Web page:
An Intimate Portrait
Every kid made is to play the recorder. The universality of the recorder as child torture device is historically under-reported, but late Belgian painter James Ensor’s work doesn’t suffer from those same kind of gaffs; he laughs at them. In Skeleton Musicians, a drawing from 1888, Ensor depicts a skull (maybe his own) ready to blow its own school-mandated instrument with the same dead-eyed thumb-twiddling defeat one typically observes from the safe distance of a third-grade classroom window.
In Gladstone 64's new show, “James Ensor. An Intimate Portrait,” this striking composition is paired with The Skeleton in the Mirror (1890), which centers another bony noggin. This one admires itself amongst the mask collection hanging behind it. I imagine the faces of Gillian Wearing, Adrian Piper, and Cindy Sherman superimposed on the skull and decide that what makes Ensor’s work so contemporary is that it traffics in sophisticated disguises—the kind that don’t have to resemble anyone in particular to get in your head.
The exhibition troubles itself with showing off Ensor's most influential faces: Ensor as Surrealist; Ensor as portraitist; Ensor as Expressionist; Ensor as Fauvist; Ensor as a political cartoonist; Ensor at romance’s end. And, as Ensor surveys are often wont to do, the show arrives as the work was conceived: a hodgepodge of mixed messages and cross-meanings. How does one reasonably parse divisions in an archive that spans clown funerals, peach pits, Satan, striped beach tents, power ballads, plagues, beautiful women in profile, brawls, the Belgian seaside, God and temptation? These subjects all jostled for purchase in Ensor’s imagination, and they recall petty siblings relishing in parceling the estate of his bleeding entrails alongside the knives of the -isms. No doubt Ensor felt the tug of these competing demands in his lifetime, but we will never know exactly what the artist thought of all the schools that have come to claim him in death.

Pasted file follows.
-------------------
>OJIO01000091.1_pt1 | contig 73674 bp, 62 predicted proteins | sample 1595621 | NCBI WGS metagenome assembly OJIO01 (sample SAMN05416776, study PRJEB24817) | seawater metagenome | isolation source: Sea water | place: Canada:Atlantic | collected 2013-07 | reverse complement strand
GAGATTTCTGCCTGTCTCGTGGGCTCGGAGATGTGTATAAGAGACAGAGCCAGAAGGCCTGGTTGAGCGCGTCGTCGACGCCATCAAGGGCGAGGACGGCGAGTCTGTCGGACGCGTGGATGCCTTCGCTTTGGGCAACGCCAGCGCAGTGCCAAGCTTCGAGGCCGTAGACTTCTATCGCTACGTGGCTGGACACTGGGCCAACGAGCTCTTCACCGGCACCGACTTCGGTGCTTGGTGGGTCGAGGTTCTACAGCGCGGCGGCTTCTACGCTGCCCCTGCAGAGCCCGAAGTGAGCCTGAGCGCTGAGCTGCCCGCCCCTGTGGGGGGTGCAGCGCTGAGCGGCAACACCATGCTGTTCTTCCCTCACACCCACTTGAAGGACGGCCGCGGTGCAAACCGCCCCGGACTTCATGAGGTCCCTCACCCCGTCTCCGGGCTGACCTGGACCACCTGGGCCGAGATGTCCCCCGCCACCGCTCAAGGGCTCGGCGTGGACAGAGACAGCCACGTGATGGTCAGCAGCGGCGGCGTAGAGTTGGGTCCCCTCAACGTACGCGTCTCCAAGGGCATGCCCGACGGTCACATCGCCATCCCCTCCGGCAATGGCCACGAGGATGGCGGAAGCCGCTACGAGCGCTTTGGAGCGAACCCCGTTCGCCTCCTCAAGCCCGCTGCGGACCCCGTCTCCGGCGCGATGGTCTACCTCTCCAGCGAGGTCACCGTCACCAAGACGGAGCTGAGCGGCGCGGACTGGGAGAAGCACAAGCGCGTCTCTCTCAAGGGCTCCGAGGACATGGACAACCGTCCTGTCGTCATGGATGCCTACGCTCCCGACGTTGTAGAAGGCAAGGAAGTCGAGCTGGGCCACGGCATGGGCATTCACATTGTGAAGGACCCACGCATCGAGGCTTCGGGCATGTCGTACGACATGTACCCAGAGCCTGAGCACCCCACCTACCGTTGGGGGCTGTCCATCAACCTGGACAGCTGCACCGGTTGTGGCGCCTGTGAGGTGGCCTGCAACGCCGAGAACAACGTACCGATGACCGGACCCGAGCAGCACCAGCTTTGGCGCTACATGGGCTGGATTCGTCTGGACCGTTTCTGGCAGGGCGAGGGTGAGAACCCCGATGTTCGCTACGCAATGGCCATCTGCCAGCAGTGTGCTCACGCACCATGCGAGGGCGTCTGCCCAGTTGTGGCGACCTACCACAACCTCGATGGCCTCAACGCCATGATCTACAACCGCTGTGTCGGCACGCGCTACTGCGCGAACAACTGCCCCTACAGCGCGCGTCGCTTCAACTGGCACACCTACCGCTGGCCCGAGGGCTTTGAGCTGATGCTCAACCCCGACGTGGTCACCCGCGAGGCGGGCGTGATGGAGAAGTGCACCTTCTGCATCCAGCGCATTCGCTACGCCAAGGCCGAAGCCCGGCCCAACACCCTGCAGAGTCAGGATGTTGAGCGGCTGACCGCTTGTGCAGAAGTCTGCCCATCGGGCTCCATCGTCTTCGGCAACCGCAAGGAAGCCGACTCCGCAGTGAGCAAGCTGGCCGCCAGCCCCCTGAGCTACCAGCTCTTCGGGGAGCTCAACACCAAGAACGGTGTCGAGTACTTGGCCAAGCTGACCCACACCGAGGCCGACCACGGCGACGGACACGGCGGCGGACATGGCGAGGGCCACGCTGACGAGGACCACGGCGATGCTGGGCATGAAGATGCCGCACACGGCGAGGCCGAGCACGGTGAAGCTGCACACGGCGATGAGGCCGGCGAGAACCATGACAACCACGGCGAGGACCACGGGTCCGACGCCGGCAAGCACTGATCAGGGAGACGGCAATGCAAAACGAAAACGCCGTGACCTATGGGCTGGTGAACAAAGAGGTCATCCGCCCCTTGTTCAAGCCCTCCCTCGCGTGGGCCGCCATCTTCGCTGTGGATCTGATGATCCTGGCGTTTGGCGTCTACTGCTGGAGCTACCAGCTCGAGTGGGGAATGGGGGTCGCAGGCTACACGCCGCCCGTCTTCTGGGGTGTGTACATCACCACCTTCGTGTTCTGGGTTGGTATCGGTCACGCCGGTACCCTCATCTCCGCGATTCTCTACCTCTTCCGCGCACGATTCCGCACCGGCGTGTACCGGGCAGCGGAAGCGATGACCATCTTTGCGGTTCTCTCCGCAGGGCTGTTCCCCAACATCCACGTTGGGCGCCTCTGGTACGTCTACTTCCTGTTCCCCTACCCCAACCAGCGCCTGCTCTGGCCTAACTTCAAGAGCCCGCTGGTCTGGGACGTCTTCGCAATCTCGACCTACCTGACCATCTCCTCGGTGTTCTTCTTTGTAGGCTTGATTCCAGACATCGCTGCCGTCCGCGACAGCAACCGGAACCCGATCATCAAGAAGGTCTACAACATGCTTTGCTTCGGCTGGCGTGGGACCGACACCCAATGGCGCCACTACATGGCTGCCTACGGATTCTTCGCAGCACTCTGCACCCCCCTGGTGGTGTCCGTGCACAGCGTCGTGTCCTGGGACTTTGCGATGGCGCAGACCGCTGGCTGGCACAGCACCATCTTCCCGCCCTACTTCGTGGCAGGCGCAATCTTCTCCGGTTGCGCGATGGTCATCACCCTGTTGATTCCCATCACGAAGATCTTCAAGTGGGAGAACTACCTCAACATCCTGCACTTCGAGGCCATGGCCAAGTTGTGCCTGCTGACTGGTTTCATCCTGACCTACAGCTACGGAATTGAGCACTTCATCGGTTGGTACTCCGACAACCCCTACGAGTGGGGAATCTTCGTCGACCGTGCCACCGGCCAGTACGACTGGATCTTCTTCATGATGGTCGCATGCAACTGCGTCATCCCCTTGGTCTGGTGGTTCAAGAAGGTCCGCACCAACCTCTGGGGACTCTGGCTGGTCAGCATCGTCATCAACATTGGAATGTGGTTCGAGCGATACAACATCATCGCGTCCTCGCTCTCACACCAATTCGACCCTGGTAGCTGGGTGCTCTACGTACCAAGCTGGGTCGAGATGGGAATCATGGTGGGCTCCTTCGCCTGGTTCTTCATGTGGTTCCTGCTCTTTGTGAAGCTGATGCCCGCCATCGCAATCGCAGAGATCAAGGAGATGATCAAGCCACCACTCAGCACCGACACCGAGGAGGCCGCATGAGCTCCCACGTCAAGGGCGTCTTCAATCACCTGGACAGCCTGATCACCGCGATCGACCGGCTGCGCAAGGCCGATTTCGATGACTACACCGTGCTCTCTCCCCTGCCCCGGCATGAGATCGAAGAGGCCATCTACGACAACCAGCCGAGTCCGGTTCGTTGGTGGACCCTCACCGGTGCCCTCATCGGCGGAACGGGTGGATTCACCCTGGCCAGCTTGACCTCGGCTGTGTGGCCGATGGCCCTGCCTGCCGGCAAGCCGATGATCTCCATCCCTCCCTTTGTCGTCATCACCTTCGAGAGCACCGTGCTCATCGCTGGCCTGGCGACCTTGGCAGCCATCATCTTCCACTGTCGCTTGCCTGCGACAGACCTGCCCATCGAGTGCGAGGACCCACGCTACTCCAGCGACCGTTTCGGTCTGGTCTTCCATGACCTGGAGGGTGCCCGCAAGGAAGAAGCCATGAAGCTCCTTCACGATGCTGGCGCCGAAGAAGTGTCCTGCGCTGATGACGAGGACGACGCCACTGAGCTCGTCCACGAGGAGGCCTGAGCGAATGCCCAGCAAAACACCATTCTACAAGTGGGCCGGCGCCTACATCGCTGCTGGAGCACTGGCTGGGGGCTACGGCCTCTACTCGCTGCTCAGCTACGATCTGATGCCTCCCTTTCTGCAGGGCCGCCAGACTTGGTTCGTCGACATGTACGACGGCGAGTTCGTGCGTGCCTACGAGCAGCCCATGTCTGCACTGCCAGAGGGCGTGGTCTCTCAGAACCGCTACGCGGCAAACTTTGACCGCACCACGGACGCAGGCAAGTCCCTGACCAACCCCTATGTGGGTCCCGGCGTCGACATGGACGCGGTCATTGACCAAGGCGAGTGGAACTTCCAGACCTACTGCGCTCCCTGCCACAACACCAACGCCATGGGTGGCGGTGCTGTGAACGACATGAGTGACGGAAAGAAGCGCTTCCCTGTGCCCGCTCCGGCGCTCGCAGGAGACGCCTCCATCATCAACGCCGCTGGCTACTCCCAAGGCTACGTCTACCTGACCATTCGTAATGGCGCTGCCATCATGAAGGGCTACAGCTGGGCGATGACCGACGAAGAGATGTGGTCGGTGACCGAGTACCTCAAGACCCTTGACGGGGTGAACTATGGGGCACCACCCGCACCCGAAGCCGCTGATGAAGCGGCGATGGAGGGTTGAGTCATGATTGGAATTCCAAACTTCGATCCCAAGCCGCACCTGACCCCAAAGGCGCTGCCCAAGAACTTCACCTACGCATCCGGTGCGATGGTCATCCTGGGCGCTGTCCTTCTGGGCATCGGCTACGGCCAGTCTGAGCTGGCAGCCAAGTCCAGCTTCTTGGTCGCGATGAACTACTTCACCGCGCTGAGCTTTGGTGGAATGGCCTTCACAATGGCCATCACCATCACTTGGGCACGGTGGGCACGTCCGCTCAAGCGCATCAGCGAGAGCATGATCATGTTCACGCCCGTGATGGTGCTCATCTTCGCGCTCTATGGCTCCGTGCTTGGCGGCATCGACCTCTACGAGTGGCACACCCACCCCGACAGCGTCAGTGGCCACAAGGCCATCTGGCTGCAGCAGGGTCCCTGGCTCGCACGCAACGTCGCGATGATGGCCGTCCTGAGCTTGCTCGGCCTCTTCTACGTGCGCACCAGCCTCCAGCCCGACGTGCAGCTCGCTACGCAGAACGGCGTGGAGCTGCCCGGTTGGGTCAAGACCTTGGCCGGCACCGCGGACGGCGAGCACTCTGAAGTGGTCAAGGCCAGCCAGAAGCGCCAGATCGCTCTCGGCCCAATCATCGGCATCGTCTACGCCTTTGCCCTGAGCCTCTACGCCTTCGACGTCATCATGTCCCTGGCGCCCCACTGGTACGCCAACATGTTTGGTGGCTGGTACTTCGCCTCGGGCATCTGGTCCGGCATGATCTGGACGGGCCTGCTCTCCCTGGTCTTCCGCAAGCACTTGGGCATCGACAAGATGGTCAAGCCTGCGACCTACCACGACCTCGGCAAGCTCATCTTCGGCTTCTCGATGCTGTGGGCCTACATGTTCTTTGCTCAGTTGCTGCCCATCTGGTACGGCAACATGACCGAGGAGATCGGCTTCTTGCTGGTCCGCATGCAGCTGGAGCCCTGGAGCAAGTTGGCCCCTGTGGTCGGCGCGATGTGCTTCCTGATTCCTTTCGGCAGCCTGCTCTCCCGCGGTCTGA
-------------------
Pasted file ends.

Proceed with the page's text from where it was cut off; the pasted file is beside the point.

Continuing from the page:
Despite a heavy helping of late-life fame, Ensor kept mostly to himself except for a small circle of friends—the kind of people who were sympathetic to his preference for the silences of his attic studio over that of the hushed crowd. The image of the brooding loner painting high on his own fuming fights the breadth of fantasy and emotion displayed in the pictures he made. No matter how absurd or Hieronymus Bosch-worthy the party gets, the subjects make no attempt to escape the madness but instead just glare, even bask, in the intricate and varied sauces of its hells. “James Ensor. An Intimate Portrait” baptizes you in all of Ensor’s sparkling facets, one drop at a time—and then leaves you to drown in the pool of his mania. —Kat Herriman
James Ensor, The Grotesque Singers (Les chanteursgrotesques), 1891. Oil on panel, 6 3/8 x 8 1/4 x 9 1/2 x 11 3/4 x 1 1/8 inches, framed. Courtesy Gladstone Gallery